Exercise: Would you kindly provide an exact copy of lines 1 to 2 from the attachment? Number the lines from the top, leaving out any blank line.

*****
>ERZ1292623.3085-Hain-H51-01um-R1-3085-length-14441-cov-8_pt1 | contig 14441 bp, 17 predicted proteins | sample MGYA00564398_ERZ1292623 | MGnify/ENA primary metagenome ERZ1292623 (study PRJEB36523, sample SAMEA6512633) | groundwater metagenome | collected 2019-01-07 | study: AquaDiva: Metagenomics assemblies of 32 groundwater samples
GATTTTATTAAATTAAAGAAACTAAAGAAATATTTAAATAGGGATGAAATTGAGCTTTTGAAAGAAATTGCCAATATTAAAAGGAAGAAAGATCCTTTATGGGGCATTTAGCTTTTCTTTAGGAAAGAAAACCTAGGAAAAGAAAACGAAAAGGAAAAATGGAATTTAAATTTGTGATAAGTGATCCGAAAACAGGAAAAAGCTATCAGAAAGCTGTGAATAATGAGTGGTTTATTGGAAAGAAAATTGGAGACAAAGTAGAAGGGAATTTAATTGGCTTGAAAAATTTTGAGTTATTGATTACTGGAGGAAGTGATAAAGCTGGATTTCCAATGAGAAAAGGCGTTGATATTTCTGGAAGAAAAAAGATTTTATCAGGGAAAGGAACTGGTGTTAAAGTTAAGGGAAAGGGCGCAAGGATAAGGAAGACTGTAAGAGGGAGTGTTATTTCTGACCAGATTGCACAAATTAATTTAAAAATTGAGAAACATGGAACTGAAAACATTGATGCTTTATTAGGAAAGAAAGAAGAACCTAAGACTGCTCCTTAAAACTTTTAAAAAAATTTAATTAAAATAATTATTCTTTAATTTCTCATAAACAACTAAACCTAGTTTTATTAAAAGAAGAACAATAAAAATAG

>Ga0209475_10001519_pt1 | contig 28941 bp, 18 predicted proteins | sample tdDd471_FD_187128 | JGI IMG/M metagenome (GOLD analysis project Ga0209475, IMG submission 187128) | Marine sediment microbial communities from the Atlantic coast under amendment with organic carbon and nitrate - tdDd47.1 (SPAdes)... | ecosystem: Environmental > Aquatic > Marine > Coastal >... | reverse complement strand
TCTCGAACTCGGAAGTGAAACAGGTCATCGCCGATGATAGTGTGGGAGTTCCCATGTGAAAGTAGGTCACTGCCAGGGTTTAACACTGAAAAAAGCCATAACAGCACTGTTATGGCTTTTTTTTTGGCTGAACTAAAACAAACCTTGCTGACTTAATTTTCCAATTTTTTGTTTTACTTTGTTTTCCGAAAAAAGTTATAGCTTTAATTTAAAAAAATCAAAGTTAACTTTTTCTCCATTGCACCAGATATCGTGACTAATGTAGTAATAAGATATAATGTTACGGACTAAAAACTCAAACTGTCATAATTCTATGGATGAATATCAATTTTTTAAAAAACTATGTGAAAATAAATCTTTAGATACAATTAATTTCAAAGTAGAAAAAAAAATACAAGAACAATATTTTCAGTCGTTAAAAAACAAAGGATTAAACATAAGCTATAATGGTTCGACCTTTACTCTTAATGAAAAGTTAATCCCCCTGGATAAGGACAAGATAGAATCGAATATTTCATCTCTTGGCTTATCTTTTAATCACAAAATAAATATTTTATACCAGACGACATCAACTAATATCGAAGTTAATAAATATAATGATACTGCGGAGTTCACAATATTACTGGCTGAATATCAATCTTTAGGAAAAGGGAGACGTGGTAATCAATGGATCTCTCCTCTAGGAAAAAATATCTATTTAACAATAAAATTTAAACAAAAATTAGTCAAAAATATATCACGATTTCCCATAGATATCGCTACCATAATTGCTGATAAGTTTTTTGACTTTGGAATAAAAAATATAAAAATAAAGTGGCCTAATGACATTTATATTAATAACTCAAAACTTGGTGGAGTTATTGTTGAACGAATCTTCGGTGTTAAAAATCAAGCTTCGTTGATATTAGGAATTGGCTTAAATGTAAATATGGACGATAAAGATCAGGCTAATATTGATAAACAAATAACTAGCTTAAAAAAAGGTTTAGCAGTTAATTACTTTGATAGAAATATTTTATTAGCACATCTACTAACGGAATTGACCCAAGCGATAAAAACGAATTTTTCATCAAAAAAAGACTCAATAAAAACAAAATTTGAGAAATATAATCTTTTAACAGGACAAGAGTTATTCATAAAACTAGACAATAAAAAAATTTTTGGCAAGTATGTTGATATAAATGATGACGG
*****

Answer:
>ERZ1292623.3085-Hain-H51-01um-R1-3085-length-14441-cov-8_pt1 | contig 14441 bp, 17 predicted proteins | sample MGYA00564398_ERZ1292623 | MGnify/ENA primary metagenome ERZ1292623 (study PRJEB36523, sample SAMEA6512633) | groundwater metagenome | collected 2019-01-07 | study: AquaDiva: Metagenomics assemblies of 32 groundwater samples
GATTTTATTAAATTAAAGAAACTAAAGAAATATTTAAATAGGGATGAAATTGAGCTTTTGAAAGAAATTGCCAATATTAAAAGGAAGAAAGATCCTTTATGGGGCATTTAGCTTTTCTTTAGGAAAGAAAACCTAGGAAAAGAAAACGAAAAGGAAAAATGGAATTTAAATTTGTGATAAGTGATCCGAAAACAGGAAAAAGCTATCAGAAAGCTGTGAATAATGAGTGGTTTATTGGAAAGAAAATTGGAGACAAAGTAGAAGGGAATTTAATTGGCTTGAAAAATTTTGAGTTATTGATTACTGGAGGAAGTGATAAAGCTGGATTTCCAATGAGAAAAGGCGTTGATATTTCTGGAAGAAAAAAGATTTTATCAGGGAAAGGAACTGGTGTTAAAGTTAAGGGAAAGGGCGCAAGGATAAGGAAGACTGTAAGAGGGAGTGTTATTTCTGACCAGATTGCACAAATTAATTTAAAAATTGAGAAACATGGAACTGAAAACATTGATGCTTTATTAGGAAAGAAAGAAGAACCTAAGACTGCTCCTTAAAACTTTTAAAAAAATTTAATTAAAATAATTATTCTTTAATTTCTCATAAACAACTAAACCTAGTTTTATTAAAAGAAGAACAATAAAAATAG